Already a Bloomberg.com user?
Sign in with the same account.
Total SA (FP), Europe's third-largest oil company, agreed to let ConocoPhillips and OAO Lukoil expand pipeline capacity and export more oil from Russia's Arctic.
Total had balked at paying higher fees demanded by OAO Transneft, Russia's state-owned pipeline monopoly, under plans to boost shipments through existing pipes from Timan-Pechora, an Arctic province with an estimated 30 billion barrels of oil reserves. ConocoPhillips's Polar Lights venture and Severtek, which is run by Lukoil, Russia's largest oil producer, had asked Transneft to let them increase shipments from Timan-Pechora.
``Production in Timan-Pechora is expanding faster than the enlargement of pipeline capacity,'' Sergei Oganesyan, the head of Russia's Federal Energy Agency, told reporters in Moscow. ``We found a compromise which fits us and Total.''
Russia, the world's largest oil producer this year, has raised output almost 50 percent since 1998 as soaring oil prices allowed companies to invest billions of dollars in extraction projects. Capacity shortfalls in export pipelines, which are built and managed by the state, are costing Russia about $5 billion a year in transport costs, according to Lukoil.
Transneft has been proposing a $790 million pipeline to increase shipments from the Arctic. Polar Lights and OAO Rosneft, Russia's largest state-owned oil producer, had said that the lack of local pipeline capacity is hurting production growth.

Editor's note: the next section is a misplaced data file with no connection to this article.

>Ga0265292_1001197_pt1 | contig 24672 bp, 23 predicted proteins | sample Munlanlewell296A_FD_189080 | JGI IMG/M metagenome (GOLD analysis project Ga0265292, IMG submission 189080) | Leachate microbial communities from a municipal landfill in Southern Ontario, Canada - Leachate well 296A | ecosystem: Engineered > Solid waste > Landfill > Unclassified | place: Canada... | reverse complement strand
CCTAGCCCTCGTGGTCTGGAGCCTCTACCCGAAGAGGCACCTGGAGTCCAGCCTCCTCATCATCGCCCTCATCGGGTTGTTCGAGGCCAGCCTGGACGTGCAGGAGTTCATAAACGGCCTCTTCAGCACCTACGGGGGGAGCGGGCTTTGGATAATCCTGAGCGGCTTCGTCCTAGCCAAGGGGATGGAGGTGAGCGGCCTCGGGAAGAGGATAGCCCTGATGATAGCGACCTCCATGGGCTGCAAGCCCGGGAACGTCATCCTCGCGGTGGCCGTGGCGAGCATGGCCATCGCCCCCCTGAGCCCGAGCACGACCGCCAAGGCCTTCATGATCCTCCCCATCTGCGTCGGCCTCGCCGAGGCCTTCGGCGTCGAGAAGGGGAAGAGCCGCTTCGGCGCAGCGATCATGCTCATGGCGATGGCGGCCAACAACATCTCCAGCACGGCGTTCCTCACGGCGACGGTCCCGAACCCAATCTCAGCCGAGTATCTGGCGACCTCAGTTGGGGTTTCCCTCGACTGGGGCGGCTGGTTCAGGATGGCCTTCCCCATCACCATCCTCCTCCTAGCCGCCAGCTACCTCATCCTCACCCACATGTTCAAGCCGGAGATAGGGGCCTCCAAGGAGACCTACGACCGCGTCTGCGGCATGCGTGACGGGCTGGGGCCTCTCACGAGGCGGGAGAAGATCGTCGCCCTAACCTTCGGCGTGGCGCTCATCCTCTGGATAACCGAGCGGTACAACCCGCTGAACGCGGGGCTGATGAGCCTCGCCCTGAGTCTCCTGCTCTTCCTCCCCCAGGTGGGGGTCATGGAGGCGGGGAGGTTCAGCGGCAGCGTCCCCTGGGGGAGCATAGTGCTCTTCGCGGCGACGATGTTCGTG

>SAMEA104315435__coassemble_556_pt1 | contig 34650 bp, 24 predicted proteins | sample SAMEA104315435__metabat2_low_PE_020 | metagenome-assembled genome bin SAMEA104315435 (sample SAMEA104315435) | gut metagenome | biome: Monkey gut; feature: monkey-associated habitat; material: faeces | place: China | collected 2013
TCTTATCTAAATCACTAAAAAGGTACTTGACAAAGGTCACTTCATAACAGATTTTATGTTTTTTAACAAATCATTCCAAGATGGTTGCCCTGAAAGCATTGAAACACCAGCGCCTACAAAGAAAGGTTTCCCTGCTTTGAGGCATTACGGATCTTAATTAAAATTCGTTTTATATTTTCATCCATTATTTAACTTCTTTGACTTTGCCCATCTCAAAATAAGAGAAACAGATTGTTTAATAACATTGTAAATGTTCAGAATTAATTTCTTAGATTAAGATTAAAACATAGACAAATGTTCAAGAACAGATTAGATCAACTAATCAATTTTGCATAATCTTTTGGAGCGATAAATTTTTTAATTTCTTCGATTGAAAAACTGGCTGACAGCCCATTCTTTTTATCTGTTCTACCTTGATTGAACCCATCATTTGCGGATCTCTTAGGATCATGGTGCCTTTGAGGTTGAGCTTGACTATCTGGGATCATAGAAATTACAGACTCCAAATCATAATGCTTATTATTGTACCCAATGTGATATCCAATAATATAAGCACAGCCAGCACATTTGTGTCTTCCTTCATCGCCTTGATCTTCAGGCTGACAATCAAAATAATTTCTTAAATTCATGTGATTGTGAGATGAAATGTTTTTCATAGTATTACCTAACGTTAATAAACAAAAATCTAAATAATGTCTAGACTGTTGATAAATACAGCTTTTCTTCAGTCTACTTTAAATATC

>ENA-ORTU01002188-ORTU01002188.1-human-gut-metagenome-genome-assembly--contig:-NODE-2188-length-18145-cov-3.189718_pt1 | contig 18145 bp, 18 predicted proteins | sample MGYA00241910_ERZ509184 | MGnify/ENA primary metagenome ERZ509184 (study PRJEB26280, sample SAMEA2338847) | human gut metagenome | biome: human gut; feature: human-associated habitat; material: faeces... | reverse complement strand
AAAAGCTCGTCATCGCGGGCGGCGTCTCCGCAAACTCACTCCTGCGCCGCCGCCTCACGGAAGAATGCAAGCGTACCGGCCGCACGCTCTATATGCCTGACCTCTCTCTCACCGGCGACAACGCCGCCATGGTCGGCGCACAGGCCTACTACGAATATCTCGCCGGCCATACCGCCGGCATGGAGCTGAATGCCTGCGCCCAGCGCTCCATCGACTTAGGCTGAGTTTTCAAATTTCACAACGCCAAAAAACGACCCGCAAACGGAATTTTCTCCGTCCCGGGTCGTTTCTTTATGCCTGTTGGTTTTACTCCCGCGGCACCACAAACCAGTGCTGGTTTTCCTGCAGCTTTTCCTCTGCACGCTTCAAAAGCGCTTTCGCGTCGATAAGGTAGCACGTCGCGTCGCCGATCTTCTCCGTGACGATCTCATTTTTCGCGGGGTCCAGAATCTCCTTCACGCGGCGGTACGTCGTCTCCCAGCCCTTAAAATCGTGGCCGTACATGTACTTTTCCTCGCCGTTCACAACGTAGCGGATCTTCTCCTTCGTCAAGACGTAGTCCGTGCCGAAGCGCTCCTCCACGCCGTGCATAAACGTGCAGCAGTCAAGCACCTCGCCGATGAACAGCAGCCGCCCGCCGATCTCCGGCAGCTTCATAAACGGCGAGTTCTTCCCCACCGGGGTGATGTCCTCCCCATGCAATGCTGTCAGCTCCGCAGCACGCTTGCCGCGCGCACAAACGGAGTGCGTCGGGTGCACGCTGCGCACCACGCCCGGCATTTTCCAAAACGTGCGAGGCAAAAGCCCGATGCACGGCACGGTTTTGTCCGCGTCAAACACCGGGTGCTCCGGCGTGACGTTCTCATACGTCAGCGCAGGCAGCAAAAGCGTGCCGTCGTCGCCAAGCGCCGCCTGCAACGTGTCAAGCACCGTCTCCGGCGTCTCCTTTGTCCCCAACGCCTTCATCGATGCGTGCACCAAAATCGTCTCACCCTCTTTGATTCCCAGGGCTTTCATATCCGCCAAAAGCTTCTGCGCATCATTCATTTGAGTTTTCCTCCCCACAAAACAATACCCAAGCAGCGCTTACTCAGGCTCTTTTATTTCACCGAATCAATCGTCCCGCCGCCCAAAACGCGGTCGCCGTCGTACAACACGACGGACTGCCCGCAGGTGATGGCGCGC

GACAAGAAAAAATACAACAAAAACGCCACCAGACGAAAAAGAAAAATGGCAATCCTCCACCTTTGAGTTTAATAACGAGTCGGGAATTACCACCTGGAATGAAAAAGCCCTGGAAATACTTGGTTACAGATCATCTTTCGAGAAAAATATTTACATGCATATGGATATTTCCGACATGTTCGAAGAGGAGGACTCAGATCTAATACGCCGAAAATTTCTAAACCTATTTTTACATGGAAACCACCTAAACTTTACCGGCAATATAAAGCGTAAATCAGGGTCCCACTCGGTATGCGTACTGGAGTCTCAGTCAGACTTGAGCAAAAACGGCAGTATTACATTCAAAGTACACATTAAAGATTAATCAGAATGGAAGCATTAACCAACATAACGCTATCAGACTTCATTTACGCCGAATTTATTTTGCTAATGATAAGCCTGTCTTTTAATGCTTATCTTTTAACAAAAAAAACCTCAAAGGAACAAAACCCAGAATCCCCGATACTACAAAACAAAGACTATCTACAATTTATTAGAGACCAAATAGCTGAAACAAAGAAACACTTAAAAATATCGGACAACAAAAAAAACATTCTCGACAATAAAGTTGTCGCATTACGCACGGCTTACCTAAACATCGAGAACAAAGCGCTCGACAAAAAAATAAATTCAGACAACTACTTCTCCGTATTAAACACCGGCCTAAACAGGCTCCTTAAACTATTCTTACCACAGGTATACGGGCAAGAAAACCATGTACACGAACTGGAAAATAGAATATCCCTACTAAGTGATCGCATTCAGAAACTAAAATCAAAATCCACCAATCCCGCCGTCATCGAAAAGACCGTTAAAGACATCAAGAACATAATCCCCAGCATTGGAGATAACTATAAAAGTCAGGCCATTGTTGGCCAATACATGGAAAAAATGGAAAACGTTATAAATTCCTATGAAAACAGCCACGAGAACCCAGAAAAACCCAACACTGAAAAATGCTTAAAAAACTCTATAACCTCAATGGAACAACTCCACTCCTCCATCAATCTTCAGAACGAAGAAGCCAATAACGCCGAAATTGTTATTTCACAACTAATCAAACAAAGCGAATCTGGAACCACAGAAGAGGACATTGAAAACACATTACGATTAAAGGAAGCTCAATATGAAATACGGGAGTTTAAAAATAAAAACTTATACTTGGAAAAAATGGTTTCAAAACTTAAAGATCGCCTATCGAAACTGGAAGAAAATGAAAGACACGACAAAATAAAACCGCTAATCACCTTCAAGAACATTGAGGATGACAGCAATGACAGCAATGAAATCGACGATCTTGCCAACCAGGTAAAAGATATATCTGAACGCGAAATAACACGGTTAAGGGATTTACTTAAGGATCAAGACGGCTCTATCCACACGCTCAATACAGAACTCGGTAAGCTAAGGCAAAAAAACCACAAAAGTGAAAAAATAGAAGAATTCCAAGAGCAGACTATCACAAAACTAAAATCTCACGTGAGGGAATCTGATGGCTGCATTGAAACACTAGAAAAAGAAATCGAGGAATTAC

Oganesyan declined to give details about the agreement on increasing exports through existing pipelines.
Transneft plans to invest 4 billion rubles ($137 million) to expand Usa-Ukhta pipeline capacity by 7.3 percent to 410,000 barrels a day, he said. The project will take one year.
ConocoPhillips (COP), the third-largest U.S. oil company, holds 50 percent of Polar Lights and operates the venture, with the remainder held by Rosneft. Lukoil owns half of Severtek, with the rest held by Finland's Fortum Oyj. (FUM1V)
Local oil producers are also examining an option to ship crude through the Varandei oil port in the Pechora Sea. Lukoil, which is expanding the port, is proposing to ship as much as 240,000 barrels a day, Oganesyan said.
To contact the reporter on this story: Eduard Gismatullin in Moscow at firstname.lastname@example.org
To contact the editor responsible for this story: Tim Coulter at email@example.com